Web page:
PERHAPS we should be relieved that television doesn't have...


November 18, 1992

PERHAPS we should be relieved that television doesn't have as big an effect on our thinking as we seem to think it does.

The issue of "Advertising Age" published the day before Election Day predicted that if television ads were the key factor in rounding up the peoples' votes, we'd be saying President-elect Perot today.

The $30 million-plus that H. Ross Perot spent on television ads may have not gotten him elected, but he'll be remembered. According to a survey for "Advertising Age" conducted by the Gallup Organization, the Perot ads were "the most memorable and influential." His 30-second ad with a voice-over reading details about the budget deficit was the best-recalled ad of the campaign. Overall, the survey concluded that the Perot ads beat any of those by George Bush or Bill Clinton by a margin of 2-1.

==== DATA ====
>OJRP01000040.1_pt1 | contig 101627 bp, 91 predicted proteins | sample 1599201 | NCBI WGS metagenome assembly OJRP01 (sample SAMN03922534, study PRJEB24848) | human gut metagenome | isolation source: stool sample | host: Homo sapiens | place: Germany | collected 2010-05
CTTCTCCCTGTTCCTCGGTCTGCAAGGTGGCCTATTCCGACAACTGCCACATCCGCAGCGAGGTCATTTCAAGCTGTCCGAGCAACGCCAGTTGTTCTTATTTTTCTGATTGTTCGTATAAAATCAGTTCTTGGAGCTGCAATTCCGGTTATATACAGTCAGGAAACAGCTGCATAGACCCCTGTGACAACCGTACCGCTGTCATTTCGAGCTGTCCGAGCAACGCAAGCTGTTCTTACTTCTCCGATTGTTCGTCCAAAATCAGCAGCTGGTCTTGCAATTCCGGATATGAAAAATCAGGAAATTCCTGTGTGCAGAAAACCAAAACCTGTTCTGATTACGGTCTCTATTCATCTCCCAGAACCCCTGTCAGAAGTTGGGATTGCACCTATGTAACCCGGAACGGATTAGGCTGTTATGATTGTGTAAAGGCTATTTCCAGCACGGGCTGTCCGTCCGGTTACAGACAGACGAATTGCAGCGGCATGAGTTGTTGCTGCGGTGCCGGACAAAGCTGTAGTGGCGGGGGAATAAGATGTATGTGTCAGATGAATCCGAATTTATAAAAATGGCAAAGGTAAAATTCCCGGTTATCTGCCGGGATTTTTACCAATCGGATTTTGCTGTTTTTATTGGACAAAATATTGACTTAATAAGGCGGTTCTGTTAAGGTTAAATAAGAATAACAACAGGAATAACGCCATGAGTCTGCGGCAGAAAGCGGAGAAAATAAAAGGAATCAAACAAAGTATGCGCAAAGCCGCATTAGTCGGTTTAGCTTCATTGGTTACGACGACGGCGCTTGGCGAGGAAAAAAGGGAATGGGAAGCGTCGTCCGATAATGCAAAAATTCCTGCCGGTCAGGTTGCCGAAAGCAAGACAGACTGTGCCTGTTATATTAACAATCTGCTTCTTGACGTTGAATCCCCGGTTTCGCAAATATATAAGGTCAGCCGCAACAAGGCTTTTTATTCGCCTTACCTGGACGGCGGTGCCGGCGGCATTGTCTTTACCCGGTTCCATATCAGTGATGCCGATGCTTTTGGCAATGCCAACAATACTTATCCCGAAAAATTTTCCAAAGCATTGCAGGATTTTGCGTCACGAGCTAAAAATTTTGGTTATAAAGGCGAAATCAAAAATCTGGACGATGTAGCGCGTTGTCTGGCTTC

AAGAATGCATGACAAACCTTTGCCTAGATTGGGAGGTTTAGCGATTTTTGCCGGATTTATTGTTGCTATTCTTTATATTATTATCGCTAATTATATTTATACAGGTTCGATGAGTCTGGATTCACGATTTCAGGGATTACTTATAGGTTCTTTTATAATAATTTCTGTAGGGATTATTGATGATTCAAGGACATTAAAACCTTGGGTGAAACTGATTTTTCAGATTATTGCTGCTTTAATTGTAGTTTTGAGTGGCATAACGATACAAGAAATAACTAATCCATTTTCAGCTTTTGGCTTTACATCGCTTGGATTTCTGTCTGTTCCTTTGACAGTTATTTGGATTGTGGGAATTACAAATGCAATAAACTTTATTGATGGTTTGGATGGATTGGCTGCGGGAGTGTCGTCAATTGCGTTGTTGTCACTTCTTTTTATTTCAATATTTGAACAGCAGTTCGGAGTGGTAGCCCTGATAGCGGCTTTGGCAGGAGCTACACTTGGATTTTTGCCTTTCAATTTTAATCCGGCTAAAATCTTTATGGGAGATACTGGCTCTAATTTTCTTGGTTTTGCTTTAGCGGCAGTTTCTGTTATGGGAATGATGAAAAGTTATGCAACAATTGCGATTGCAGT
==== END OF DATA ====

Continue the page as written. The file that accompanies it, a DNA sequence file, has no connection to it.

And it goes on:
Of the 752 registered voters who took part in this telephone survey, only 20 percent were planning to vote for Mr. Perot. Close to 60 percent of all those surveyed claimed the ads had no effect on their decisions. This is consistent with past findings that political advertising tends to strengthen preconceived opinions, not change minds.

So while some Americans took these political ads seriously, most of us apparently decided to enjoy them for their entertainment value. Given the millions of dollars candidates spent on them, however, maybe future presidential aspirants ought to re-think this questionable strategy.

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